The Ohio Department of Health has listings of contact tracing jobs online, jobs that would be done remotely and pay up to $18.59 per hour. The department asks those interested to contact Jennifer Valentine at her email, jennifer.valentine@odh.Ohio.gov, if they have questions.

What could slow the spread of the coronavirus? County officials say a phone call from contact tracers in the Scioto County Health Department is vital in keeping people safe
https://www.portsmouth-dailytimes.com/wp-content/uploads/sites/28/2020/07/web1_IMG_0985-2.jpgWhat could slow the spread of the coronavirus? County officials say a phone call from contact tracers in the Scioto County Health Department is vital in keeping people safe Photo by Patrick Keck

The Ohio Department of Health describes the contact tracing process on its website, breaking it down into the following four steps:

  1. You call your healthcare provider, who may decide to test you for COVID-19 if you are exhibiting the symptoms. While you wait for the test results, you stay home and isolate yourself from others.
  2. If you test positive for COVID-19, your healthcare provider will call you to let you know that you tested positive. They will notify the local health department, who will then notify the Ohio Department of Health so that the case is added to the state’s data. During this time, you continue to stay home and isolate yourself.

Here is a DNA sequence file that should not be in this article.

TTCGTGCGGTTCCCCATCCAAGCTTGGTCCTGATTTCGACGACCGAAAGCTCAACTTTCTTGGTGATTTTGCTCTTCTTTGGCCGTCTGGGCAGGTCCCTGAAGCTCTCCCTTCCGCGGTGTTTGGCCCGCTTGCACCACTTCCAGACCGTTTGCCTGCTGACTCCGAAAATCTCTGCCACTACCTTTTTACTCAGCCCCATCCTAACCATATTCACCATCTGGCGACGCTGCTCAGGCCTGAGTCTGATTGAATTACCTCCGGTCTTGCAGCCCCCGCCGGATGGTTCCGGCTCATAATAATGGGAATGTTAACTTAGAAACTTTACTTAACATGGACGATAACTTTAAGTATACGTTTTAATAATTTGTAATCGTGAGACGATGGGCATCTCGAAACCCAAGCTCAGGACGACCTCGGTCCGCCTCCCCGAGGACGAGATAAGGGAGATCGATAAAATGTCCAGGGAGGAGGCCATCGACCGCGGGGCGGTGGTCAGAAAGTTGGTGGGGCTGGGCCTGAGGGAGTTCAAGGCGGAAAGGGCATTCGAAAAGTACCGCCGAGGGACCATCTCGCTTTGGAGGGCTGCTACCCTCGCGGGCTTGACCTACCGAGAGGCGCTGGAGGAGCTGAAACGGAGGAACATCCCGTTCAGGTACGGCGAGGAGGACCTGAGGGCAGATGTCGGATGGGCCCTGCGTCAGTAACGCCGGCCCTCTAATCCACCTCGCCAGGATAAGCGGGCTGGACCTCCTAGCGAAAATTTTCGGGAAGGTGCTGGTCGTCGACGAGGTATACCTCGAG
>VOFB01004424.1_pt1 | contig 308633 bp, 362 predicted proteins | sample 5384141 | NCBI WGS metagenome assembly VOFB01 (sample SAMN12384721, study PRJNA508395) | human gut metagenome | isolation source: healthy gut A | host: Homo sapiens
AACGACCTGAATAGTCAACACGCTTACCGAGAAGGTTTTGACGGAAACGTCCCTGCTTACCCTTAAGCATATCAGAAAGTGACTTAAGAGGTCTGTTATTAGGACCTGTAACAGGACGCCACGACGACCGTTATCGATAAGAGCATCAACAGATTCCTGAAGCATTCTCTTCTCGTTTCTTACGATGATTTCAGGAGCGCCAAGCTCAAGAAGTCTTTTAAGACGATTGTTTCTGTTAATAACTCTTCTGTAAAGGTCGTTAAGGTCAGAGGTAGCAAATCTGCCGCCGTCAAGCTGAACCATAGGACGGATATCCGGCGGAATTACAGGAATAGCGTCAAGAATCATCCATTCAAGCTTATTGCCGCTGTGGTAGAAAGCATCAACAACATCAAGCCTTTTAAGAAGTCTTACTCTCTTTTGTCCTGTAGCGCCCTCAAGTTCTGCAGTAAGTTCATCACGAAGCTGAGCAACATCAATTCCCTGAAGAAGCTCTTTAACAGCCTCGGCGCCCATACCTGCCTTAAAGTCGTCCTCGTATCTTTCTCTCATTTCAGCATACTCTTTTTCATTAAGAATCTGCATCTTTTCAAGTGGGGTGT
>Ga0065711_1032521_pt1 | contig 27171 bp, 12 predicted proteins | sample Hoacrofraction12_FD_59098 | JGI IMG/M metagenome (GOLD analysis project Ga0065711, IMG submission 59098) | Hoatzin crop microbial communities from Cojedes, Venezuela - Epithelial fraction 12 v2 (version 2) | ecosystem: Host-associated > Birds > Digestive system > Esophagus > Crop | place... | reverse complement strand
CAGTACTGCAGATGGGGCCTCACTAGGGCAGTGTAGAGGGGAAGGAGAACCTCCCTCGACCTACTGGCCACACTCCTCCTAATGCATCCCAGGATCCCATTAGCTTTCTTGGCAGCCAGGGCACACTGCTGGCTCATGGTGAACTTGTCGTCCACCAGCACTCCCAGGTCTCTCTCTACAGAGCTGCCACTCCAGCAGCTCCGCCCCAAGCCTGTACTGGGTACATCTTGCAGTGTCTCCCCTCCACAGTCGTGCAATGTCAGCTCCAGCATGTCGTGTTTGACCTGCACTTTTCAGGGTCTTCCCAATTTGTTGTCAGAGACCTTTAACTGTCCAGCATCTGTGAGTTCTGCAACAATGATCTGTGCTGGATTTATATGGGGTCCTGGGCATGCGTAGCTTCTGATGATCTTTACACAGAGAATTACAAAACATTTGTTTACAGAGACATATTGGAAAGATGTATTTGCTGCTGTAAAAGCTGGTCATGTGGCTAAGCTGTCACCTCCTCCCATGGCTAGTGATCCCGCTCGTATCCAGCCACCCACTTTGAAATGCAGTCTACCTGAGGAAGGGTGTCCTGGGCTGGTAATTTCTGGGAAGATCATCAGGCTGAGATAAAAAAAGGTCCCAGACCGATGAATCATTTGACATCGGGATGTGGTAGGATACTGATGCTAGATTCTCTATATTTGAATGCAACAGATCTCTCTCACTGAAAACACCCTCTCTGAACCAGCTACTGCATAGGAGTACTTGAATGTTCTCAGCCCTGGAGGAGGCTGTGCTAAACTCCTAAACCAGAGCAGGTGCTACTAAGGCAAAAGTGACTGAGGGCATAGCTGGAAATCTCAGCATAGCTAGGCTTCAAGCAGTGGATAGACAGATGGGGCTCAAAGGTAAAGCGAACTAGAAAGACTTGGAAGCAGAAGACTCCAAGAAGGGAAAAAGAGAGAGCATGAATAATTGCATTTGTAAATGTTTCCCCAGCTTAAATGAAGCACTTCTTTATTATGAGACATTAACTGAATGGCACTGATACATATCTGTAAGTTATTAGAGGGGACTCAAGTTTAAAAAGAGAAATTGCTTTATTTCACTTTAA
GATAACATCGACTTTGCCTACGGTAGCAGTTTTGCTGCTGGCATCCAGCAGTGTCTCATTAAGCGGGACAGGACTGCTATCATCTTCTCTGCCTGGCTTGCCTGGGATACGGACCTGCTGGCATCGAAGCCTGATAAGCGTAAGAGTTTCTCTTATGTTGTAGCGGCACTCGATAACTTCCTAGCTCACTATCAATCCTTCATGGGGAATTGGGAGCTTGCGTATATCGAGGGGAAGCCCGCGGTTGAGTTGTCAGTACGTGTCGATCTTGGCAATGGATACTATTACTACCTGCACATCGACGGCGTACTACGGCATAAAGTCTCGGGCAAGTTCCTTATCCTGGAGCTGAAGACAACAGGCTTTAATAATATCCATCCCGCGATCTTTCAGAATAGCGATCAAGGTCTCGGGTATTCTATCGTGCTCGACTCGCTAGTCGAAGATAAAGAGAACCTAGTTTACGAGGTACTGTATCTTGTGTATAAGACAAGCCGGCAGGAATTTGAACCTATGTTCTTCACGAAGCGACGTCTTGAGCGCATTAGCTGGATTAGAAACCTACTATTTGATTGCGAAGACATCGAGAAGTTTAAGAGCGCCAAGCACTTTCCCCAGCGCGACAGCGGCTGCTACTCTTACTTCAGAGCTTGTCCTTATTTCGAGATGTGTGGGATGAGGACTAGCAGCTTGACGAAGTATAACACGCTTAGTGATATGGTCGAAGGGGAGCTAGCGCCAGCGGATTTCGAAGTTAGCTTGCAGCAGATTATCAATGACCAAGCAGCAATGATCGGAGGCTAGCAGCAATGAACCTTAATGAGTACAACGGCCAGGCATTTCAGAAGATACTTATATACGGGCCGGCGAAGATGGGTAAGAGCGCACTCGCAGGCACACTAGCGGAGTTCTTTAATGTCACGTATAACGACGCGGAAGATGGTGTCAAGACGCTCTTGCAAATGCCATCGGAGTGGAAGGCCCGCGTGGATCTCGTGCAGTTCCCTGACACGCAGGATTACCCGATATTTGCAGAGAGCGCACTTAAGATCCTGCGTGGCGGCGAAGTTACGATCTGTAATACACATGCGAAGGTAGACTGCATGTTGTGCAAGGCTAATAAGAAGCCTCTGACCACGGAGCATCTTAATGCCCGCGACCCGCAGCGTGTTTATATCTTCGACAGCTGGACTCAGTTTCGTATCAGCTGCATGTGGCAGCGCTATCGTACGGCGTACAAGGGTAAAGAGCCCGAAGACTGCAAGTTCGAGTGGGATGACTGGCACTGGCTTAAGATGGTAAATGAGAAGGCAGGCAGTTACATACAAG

3. Next, a public health worker who is performing contact tracing will reach out to you to voluntarily talk and create a line list that is made up of who you have been in contact with. This traces who you may have come into contact with and may have been exposed to the virus.
  4. While you are still home and isolating, the public health worker who is conducting the contact tracing will call those who you may have been around and may have been exposed. Those who have been exposed will self-quarantine and monitor their symptoms for cough, fever, and shortness of breath. If they show no symptoms, after 14 days, their quarantine lifts. If these individuals do begin to show symptoms, they should contact their healthcare provider who may tell them to go and get a test.

Reach Patrick Keck (614) 949-0629 , by email at pkeckreports@gmail.com , or on Twitter @pkeckreporter © 2020 Portsmouth Daily Times, all rights reserved

Reach Patrick Keck (614) 949-0629 , by email at pkeckreports@gmail.com , or on Twitter @pkeckreporter © 2020 Portsmouth Daily Times, all rights reserved